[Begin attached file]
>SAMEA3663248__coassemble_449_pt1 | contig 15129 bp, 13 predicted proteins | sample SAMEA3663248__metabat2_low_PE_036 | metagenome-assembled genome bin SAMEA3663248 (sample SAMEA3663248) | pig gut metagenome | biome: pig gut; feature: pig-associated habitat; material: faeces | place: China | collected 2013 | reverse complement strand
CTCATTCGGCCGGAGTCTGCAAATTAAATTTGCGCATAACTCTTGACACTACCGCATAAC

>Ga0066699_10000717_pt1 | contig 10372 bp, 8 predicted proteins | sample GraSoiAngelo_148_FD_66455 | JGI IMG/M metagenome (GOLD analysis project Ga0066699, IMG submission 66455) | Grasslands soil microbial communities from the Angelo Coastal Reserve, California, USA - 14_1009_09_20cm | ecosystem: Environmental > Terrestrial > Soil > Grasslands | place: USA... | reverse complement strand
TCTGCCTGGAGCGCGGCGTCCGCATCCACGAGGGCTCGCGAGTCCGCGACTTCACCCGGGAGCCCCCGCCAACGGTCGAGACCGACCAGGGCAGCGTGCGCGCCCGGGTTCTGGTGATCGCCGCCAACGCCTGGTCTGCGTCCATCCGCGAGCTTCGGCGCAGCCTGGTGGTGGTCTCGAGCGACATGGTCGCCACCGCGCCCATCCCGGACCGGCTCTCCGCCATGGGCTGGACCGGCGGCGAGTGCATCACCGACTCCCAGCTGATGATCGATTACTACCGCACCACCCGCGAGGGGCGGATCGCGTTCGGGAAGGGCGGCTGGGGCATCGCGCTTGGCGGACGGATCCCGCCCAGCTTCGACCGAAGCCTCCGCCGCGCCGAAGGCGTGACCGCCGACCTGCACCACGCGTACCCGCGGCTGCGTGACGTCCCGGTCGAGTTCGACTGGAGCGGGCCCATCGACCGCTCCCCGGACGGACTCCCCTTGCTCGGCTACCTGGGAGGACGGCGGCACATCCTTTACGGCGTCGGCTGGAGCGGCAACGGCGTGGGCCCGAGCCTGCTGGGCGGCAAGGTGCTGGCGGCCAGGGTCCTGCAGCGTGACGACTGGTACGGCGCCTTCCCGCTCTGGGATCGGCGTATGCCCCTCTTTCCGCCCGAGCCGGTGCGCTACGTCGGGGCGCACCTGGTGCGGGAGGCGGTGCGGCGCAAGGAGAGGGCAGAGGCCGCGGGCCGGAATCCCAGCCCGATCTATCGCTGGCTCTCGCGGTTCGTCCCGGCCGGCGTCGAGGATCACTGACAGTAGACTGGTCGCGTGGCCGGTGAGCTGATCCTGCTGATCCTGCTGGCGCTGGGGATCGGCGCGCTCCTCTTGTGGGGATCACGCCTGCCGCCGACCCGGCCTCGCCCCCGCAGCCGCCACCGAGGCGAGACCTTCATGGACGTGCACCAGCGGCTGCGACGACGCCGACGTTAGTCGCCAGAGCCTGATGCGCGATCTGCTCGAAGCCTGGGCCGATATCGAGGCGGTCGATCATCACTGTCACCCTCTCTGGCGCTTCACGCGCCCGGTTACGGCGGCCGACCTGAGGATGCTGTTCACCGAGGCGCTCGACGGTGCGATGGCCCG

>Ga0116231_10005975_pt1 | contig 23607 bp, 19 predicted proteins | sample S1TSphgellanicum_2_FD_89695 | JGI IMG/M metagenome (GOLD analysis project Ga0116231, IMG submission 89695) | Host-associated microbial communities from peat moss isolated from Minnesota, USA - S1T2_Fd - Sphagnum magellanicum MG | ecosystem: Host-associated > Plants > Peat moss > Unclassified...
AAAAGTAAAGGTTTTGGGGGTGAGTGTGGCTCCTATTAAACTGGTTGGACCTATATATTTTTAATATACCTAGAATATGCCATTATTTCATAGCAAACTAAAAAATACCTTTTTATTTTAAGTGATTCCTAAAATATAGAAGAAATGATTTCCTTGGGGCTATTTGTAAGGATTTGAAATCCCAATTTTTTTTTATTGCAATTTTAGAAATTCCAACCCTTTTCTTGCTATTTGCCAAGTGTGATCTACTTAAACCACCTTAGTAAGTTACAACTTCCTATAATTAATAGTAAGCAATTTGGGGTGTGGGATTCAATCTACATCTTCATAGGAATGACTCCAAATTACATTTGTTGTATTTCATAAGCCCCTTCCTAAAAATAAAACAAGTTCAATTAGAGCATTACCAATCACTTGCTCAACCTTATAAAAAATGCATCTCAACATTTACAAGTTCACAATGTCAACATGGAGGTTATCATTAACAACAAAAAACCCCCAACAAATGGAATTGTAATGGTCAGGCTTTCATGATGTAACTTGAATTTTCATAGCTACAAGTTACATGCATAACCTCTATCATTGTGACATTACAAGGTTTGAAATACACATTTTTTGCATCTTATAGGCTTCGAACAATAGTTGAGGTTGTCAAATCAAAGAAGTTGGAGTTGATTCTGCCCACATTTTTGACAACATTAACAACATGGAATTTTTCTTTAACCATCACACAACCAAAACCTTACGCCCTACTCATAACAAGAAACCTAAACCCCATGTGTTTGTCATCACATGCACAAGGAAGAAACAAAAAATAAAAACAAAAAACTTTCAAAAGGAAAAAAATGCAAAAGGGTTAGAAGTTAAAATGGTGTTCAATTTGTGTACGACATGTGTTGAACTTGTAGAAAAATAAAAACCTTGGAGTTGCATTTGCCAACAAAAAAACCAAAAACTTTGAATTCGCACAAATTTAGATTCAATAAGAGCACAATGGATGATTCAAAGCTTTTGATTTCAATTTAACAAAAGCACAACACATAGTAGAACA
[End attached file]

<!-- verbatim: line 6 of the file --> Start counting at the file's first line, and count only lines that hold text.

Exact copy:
AAAAGTAAAGGTTTTGGGGGTGAGTGTGGCTCCTATTAAACTGGTTGGACCTATATATTTTTAATATACCTAGAATATGCCATTATTTCATAGCAAACTAAAAAATACCTTTTTATTTTAAGTGATTCCTAAAATATAGAAGAAATGATTTCCTTGGGGCTATTTGTAAGGATTTGAAATCCCAATTTTTTTTTATTGCAATTTTAGAAATTCCAACCCTTTTCTTGCTATTTGCCAAGTGTGATCTACTTAAACCACCTTAGTAAGTTACAACTTCCTATAATTAATAGTAAGCAATTTGGGGTGTGGGATTCAATCTACATCTTCATAGGAATGACTCCAAATTACATTTGTTGTATTTCATAAGCCCCTTCCTAAAAATAAAACAAGTTCAATTAGAGCATTACCAATCACTTGCTCAACCTTATAAAAAATGCATCTCAACATTTACAAGTTCACAATGTCAACATGGAGGTTATCATTAACAACAAAAAACCCCCAACAAATGGAATTGTAATGGTCAGGCTTTCATGATGTAACTTGAATTTTCATAGCTACAAGTTACATGCATAACCTCTATCATTGTGACATTACAAGGTTTGAAATACACATTTTTTGCATCTTATAGGCTTCGAACAATAGTTGAGGTTGTCAAATCAAAGAAGTTGGAGTTGATTCTGCCCACATTTTTGACAACATTAACAACATGGAATTTTTCTTTAACCATCACACAACCAAAACCTTACGCCCTACTCATAACAAGAAACCTAAACCCCATGTGTTTGTCATCACATGCACAAGGAAGAAACAAAAAATAAAAACAAAAAACTTTCAAAAGGAAAAAAATGCAAAAGGGTTAGAAGTTAAAATGGTGTTCAATTTGTGTACGACATGTGTTGAACTTGTAGAAAAATAAAAACCTTGGAGTTGCATTTGCCAACAAAAAAACCAAAAACTTTGAATTCGCACAAATTTAGATTCAATAAGAGCACAATGGATGATTCAAAGCTTTTGATTTCAATTTAACAAAAGCACAACACATAGTAGAACA